A $10,000 Post-it Note

 My favorite, I mean absolute favorite, exercise to do with a team has to do with a Post-it Note. Anybody still use them? Funny that with all of the technology options available to capture a thought, I still see Agile software developers use them to list out and distribute work tasks. This exercise though is a very non-traditional use of the good old Post-it Note. I wish I could remember the source, it’s not my original idea.


I’d love to credit them because it works every time, and has been worth more than $10k to me and the businesses I serve.


Have you ever tried to monetize the value of encouragement? I suspect you know the value of a particular investment and its proposed effect on capacity or efficiency. There is a variety of methods for tracking the return on capital expenses but what about a simple “job well done?” I’ll admit that my output is directly proportional to my interest in the assignment multiplied by the confidence I have in doing it well. 


I’m imperfect and often insecure. 


How do we replace the feelings of insecurity with confidence? Encouragement. There have been specific times that I can remember where a bit of recognition for doing a job well done, resulted in my performance improving by more than 50% on a similar task. Think I’m crazy? Well test me. Seriously do this exercise with your team. It’s an insight into the human psyche and a powerful tool for your business.


All you need is a leadership team, a room with high ceilings (9’+), stack of Post-it Notes and a willing volunteer. Pick the volunteer who you think is the most “reluctant” to any forms of encouragement, or the most athletic one. Trust me it will make sense in a second. Once you have your volunteer selected, let’s call him Carl, have them take individual Post-it Notes and place them as high as possible on the wall. They are jumping and reaching as high as possible inching up the wall ever so slightly with each attempt. You and the team will start to notice a grouping of notes and a lack of progress in getting a note any higher on the wall. This may take 5 – 10 attempts. Have Carl stop when he doesn’t think he can get a note any higher on the wall. He has hit his limit, defined his 100%.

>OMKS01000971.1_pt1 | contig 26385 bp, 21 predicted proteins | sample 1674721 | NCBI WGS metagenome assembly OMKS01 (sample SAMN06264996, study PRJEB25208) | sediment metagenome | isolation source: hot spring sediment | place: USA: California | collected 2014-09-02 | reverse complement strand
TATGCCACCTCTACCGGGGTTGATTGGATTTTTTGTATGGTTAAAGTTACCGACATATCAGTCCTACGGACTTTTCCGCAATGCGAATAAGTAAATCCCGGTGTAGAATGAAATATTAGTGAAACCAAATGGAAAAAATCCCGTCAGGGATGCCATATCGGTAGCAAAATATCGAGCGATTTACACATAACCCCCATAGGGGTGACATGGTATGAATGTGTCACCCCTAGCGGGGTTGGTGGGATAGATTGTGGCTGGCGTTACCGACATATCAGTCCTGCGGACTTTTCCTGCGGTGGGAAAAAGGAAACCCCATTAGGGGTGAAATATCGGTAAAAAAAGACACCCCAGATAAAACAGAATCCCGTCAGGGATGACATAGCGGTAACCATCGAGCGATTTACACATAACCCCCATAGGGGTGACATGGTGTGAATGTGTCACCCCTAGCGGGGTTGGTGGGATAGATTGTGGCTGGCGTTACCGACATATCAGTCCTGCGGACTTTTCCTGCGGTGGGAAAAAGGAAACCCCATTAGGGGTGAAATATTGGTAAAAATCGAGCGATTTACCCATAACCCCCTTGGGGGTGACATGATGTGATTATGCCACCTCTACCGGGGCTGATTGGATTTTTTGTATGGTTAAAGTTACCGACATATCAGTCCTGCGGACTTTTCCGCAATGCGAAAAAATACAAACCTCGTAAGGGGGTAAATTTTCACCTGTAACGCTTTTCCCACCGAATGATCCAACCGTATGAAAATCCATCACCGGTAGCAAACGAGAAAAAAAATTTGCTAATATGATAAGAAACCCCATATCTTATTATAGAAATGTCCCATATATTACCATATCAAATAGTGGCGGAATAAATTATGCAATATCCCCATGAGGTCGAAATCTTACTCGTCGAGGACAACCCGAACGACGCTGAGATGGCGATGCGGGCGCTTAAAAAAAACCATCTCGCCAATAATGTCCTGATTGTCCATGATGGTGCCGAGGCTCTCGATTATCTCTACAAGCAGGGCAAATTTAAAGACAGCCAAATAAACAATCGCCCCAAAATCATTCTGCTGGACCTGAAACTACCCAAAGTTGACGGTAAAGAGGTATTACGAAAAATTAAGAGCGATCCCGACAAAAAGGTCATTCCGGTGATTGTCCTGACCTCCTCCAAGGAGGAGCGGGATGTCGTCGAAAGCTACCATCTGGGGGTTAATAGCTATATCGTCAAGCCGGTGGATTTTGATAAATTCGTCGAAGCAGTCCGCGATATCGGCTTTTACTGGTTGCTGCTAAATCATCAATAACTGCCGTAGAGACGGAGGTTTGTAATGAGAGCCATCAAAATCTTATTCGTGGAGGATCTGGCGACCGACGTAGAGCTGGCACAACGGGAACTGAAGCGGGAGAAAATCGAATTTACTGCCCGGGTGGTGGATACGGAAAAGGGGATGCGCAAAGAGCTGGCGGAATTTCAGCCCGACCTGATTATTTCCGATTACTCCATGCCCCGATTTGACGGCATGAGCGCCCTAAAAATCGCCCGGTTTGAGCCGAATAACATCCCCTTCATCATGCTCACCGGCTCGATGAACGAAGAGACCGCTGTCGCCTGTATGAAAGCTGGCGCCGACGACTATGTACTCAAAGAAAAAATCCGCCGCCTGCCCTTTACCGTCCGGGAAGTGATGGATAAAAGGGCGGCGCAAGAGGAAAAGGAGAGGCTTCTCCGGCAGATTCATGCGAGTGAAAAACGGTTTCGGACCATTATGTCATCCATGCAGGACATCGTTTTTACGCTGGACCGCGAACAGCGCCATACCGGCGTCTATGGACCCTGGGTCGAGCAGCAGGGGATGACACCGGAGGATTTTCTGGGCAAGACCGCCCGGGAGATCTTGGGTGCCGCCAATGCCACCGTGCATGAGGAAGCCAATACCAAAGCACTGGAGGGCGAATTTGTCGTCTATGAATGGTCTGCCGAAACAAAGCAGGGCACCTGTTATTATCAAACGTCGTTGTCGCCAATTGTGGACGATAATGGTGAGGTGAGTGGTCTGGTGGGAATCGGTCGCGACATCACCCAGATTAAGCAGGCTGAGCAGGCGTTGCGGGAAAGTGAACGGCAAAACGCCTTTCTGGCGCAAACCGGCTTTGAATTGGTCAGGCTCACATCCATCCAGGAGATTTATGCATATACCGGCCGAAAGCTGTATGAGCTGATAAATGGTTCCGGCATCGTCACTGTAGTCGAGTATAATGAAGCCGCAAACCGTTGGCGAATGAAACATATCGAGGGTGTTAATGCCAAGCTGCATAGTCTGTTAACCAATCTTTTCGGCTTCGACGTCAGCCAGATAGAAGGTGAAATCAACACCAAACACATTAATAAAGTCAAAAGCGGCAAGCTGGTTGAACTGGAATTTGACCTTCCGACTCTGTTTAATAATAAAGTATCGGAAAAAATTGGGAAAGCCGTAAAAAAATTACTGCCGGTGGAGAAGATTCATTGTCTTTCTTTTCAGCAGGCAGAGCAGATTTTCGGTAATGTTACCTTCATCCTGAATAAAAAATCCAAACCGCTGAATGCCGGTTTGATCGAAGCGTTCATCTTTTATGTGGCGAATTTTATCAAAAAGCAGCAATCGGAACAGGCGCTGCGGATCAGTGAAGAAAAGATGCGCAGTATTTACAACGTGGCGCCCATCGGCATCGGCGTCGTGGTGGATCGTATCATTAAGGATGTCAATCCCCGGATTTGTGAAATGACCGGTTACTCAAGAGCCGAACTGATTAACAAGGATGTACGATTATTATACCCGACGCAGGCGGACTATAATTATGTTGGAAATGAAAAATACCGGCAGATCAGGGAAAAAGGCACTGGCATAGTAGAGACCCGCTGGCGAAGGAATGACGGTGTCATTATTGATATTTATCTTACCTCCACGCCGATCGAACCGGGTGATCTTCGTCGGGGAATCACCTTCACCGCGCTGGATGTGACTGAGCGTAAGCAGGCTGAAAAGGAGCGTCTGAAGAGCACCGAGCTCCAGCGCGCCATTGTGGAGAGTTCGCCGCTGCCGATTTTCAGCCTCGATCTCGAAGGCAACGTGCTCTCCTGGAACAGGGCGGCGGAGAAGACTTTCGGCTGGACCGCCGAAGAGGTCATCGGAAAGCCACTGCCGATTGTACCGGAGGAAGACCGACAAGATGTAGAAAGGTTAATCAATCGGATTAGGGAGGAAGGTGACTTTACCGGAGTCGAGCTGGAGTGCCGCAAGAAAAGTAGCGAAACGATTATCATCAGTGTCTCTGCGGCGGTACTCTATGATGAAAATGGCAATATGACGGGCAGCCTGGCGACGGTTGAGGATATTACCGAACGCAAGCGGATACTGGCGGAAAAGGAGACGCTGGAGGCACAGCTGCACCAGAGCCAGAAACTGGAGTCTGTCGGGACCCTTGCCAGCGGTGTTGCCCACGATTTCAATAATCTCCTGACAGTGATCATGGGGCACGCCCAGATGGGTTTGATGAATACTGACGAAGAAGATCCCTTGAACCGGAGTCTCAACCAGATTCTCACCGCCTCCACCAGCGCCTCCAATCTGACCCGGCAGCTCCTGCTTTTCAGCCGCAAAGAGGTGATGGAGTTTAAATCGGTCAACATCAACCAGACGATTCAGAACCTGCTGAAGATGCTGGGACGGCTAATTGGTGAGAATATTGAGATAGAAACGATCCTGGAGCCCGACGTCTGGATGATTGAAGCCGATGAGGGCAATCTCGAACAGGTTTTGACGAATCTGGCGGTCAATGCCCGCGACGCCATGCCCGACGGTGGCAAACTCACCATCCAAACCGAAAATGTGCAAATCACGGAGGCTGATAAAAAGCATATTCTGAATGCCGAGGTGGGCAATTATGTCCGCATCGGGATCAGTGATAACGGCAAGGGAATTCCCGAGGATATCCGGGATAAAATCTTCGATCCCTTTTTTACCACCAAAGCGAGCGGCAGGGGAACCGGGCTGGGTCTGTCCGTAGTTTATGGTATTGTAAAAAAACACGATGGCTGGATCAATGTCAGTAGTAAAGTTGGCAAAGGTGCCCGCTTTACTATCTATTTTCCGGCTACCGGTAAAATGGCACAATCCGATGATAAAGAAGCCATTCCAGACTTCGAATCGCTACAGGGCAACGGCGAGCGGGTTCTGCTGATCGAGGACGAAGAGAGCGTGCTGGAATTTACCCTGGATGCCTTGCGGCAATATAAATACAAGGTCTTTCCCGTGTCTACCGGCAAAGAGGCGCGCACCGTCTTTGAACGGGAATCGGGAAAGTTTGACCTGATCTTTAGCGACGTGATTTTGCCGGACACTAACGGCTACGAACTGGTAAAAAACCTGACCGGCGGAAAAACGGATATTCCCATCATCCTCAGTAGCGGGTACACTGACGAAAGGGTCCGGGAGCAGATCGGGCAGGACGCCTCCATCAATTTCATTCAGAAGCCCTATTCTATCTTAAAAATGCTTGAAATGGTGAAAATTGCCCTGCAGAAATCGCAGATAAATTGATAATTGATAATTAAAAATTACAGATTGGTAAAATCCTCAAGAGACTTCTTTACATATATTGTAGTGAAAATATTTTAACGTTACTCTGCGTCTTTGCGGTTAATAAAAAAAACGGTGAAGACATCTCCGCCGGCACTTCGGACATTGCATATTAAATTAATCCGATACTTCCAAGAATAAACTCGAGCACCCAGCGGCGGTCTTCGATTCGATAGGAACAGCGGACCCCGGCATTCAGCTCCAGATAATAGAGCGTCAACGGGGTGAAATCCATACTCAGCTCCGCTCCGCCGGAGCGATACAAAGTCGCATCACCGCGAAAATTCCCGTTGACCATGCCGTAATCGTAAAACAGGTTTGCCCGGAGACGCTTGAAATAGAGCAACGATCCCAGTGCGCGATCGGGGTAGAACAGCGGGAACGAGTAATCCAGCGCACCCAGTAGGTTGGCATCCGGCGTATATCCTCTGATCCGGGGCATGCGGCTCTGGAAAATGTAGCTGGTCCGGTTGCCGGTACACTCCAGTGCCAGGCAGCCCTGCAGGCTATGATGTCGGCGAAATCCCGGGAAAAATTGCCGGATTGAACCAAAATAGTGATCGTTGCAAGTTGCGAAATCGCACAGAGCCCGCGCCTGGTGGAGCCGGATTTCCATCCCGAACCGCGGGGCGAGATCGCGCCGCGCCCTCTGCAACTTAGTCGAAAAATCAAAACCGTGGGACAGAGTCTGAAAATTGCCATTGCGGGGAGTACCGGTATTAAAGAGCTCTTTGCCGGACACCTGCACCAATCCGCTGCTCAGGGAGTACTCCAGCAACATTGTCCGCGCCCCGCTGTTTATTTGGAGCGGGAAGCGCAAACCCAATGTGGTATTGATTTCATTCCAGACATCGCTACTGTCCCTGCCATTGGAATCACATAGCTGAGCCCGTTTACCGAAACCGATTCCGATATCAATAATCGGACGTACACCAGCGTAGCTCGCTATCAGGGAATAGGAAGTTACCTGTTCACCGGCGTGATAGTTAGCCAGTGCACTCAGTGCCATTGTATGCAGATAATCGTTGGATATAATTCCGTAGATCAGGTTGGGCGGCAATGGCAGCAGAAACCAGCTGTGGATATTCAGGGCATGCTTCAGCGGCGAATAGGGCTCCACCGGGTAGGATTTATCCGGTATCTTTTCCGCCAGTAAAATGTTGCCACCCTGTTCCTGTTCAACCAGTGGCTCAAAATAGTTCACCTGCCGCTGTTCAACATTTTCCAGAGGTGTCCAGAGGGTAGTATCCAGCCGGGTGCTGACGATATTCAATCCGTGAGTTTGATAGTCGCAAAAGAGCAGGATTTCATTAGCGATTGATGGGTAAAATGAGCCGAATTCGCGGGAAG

Look at the group and ask this rhetorical question. “Do we think that Carl can do any better”?


Then immediately start a slow clap. A steady cadence of clapping that slowly quickens and gets louder. As the volume grows and the pace quickens add in some encouraging words and affirmation, whatever comes out from the team. Give this 60-90 seconds in all and then ask Carl to make one final attempt at putting the note as high up on the wall as possible.


The Result?


Well this imperfect leader has seen some pretty amazing increases. Most of the time the post it note is all alone, many inches above the grouping placed just a minute ago. I’d say that on average its 50% higher than the original highest note when you consider the range of notes on the wall. 


Turn this exercise into a practical commitment to encourage your leaders and monetize the value. If you could get even just 10% more out of your team what could it do to your bottom line? What problems could you solve? I can’t image you calculate anything less than $10,000.


Dedicate time weekly to recognize an individual and watch your productivity soar.


So what’s the imperfect insight?

My lack of encouraging others is costing us real dollars and progress.

Perhaps more than $10,000 worth!